2010 Faraday medal
Professor Dame Athene Donald, FRS
University of Cambridge
For her many highly original studies of the structures and behaviour of polymers both
synthetic and natural.
Professor Donald's deeply innovative and productive research is in experimental soft condensed matter physics, incorporating polymer and colloidal physics, and more recently biological physics. Her early Cornell work on glassy polymer crazing remains very influential and was followed by insightful studies of shear deformation in liquid crystal polymers (LCP’s). Here she was able to demonstrate the ubiquity of the so-called banded texture after shear of LCP's and study the underlying packing of the molecules by electron microscopy showing how they followed a serpentine trajectory in several thermotropics. She also carried out important work on lyotropic systems, including a synthetic polypeptide, studying its gelation and phase diagram.
Donald’s mid-career launch into biological physics followed naturally from this polymer work leading to the physics of food and thence to starch. The starch granule structure and its changes during different processing histories were brilliantly analysed using a novel X-ray scattering technique. Structural changes during cooking, with the amylopectin molecule imaginatively treated as a side chain liquid crystalline polymer, brought understanding to different processing treatments. The misfolding of proteins forming amyloid fibrils is well recognized in the aetiology of many diseases, particularly those of old age. Donald’s recent work has demonstrated that this important and challenging problem can be powerfully addressed by the approaches of polymer science and furthermore suggests an intriguing connection between the structures observed in both fields.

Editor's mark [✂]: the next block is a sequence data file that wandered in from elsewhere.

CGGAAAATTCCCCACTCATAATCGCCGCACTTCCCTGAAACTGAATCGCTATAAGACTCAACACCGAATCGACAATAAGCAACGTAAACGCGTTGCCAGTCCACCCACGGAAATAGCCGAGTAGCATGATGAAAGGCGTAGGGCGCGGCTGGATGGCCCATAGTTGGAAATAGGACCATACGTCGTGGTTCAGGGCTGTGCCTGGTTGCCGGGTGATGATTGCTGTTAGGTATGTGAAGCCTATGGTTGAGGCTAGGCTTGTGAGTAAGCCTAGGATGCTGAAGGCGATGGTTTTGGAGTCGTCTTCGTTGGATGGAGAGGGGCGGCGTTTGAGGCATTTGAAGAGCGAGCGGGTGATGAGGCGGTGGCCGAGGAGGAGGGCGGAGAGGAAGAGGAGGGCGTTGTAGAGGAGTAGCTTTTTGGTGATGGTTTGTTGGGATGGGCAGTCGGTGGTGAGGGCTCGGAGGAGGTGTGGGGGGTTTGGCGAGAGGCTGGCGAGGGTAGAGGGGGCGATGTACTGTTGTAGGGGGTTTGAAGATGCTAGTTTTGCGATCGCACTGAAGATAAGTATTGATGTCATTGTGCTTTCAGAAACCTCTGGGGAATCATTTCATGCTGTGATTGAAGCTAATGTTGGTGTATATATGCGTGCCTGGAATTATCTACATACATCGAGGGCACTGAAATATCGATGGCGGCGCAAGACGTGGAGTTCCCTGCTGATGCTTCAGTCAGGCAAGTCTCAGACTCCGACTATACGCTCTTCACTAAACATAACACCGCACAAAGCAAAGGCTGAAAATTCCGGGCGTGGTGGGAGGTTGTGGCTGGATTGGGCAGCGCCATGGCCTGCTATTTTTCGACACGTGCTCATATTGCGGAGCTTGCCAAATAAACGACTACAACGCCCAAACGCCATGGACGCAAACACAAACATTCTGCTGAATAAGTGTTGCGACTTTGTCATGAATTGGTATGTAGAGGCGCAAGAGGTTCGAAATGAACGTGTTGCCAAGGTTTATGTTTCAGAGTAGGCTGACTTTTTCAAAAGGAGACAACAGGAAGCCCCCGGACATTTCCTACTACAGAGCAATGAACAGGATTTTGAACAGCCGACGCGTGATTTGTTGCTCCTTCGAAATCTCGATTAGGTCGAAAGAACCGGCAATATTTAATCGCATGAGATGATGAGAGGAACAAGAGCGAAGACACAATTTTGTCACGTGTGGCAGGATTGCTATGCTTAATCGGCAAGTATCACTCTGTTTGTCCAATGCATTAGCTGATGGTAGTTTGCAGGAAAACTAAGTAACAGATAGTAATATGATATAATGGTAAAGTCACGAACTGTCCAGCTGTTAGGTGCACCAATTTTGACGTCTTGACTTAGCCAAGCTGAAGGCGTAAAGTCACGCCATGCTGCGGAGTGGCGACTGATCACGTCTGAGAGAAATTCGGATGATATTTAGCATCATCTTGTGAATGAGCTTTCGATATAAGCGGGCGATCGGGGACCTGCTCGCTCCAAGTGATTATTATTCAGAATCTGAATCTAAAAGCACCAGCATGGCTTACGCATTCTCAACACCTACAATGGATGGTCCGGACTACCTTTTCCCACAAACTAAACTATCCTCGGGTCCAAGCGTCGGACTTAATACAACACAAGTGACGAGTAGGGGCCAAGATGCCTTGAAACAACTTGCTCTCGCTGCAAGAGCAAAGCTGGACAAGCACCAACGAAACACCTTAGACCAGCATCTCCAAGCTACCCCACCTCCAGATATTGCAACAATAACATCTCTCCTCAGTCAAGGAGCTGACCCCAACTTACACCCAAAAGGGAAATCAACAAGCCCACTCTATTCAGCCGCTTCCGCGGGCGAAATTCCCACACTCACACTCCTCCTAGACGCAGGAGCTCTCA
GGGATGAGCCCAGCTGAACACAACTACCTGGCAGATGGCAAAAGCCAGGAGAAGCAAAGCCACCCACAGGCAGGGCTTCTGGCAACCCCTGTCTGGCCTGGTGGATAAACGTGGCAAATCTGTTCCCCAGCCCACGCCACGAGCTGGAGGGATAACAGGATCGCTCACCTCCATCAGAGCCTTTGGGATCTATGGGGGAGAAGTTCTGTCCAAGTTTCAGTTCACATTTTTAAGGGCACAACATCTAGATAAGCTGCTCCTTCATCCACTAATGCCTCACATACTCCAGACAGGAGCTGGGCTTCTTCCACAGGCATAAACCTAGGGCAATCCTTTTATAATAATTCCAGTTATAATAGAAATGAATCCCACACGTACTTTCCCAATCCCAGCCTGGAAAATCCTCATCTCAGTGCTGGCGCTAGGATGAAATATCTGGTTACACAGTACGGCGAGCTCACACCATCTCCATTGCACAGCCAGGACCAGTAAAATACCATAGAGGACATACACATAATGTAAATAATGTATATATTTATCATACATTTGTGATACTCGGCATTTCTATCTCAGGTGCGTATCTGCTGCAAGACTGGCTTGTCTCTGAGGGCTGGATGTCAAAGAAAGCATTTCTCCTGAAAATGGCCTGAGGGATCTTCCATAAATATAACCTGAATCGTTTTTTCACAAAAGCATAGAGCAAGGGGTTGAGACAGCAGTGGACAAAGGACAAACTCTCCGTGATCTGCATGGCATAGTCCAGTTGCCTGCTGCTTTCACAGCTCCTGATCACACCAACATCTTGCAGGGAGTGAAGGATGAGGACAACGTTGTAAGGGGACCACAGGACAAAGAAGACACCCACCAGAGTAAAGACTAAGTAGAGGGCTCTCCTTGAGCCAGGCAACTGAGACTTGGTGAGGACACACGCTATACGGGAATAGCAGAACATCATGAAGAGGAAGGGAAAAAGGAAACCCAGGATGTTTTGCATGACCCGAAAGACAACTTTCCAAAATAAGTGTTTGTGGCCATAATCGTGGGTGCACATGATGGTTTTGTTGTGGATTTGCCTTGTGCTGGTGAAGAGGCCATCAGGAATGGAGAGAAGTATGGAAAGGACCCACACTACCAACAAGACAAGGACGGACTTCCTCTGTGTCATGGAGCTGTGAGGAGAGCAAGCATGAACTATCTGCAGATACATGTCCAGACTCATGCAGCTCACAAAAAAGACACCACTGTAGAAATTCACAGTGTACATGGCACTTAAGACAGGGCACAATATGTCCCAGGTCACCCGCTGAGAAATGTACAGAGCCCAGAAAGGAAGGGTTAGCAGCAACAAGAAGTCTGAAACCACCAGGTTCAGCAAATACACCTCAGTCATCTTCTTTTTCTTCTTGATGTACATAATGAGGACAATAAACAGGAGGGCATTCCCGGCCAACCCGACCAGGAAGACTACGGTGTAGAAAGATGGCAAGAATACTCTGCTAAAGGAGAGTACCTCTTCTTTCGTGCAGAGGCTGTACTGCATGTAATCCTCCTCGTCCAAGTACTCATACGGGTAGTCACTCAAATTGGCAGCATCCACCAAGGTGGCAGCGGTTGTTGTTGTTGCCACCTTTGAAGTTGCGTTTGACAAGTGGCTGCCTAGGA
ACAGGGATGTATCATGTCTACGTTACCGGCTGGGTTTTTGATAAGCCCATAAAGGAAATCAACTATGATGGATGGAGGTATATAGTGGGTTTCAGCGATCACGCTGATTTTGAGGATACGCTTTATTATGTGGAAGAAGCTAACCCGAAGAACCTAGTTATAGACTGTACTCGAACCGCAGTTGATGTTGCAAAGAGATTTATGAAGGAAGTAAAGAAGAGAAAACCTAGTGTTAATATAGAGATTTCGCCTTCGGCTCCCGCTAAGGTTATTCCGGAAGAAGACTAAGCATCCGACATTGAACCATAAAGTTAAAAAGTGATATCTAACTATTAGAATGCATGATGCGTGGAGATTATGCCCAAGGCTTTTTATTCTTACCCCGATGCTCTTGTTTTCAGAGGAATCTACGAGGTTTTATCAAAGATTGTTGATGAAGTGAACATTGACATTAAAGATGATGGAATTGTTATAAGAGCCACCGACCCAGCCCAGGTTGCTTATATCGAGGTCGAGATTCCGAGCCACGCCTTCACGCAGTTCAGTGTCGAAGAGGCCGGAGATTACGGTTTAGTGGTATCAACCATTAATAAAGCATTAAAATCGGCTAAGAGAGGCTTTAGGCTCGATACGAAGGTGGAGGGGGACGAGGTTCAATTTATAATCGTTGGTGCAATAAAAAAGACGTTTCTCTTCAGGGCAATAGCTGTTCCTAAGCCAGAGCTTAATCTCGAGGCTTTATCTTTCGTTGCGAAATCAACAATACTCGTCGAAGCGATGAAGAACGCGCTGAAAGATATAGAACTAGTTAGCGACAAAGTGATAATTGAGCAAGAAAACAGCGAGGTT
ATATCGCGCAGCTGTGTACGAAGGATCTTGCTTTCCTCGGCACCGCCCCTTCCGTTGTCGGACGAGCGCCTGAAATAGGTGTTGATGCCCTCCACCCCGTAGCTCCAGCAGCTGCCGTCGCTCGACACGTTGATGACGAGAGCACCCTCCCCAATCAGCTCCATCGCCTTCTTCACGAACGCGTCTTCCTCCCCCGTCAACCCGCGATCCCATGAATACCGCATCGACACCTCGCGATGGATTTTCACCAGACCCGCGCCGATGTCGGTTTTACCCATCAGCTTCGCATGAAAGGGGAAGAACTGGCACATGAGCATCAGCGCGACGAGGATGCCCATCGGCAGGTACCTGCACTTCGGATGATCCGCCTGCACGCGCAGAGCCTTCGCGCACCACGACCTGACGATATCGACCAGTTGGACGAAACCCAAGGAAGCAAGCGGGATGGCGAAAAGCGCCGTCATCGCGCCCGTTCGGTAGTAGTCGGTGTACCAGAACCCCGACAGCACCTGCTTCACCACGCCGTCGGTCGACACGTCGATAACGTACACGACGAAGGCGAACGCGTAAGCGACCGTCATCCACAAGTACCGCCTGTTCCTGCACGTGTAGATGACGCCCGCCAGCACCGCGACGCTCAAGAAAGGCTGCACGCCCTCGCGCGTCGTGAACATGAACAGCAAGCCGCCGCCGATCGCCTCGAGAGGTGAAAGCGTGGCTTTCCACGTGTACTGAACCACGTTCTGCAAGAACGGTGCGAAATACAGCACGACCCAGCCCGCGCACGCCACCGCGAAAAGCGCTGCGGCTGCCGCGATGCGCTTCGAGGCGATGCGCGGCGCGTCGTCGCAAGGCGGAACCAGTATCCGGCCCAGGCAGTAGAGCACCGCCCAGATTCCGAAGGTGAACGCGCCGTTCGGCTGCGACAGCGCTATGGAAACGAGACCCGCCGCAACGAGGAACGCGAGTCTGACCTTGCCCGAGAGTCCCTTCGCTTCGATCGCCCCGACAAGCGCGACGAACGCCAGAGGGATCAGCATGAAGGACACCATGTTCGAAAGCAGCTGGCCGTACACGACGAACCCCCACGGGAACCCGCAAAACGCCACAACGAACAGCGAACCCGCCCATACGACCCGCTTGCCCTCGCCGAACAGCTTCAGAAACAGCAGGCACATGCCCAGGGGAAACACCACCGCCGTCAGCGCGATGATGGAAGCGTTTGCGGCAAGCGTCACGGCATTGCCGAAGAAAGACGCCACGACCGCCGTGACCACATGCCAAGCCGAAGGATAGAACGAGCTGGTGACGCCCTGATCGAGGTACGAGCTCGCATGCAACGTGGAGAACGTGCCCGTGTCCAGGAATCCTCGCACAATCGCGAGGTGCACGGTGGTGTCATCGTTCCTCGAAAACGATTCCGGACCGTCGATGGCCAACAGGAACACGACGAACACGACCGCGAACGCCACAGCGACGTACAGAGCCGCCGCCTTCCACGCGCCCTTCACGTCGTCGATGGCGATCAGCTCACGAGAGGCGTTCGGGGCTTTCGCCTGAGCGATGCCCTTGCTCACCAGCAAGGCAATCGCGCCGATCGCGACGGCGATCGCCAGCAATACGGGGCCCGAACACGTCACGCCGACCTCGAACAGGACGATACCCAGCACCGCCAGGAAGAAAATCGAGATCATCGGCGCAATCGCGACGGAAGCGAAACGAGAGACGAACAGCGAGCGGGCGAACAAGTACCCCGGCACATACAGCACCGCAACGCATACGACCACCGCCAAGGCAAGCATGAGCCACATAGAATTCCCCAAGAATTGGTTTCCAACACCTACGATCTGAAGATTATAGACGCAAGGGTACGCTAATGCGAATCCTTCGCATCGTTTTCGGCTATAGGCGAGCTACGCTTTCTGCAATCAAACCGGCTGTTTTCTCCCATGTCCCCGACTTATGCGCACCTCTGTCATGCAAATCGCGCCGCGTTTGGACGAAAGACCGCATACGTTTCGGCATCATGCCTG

Donald’s impressive achievements in biological physics are strongly based on the imaginative use environmental scanning electron microscopy (ESEM), neutron and X-ray scattering, optical microscopy and infrared spectroscopy. With ESEM in particular her success is supported by her many earlier pioneering investigations of its basic physics. To maintain this vital interchange between soft matter physics and biology, Donald has founded a well resourced Biology and Soft Systems (BSS) Group at the Cavendish.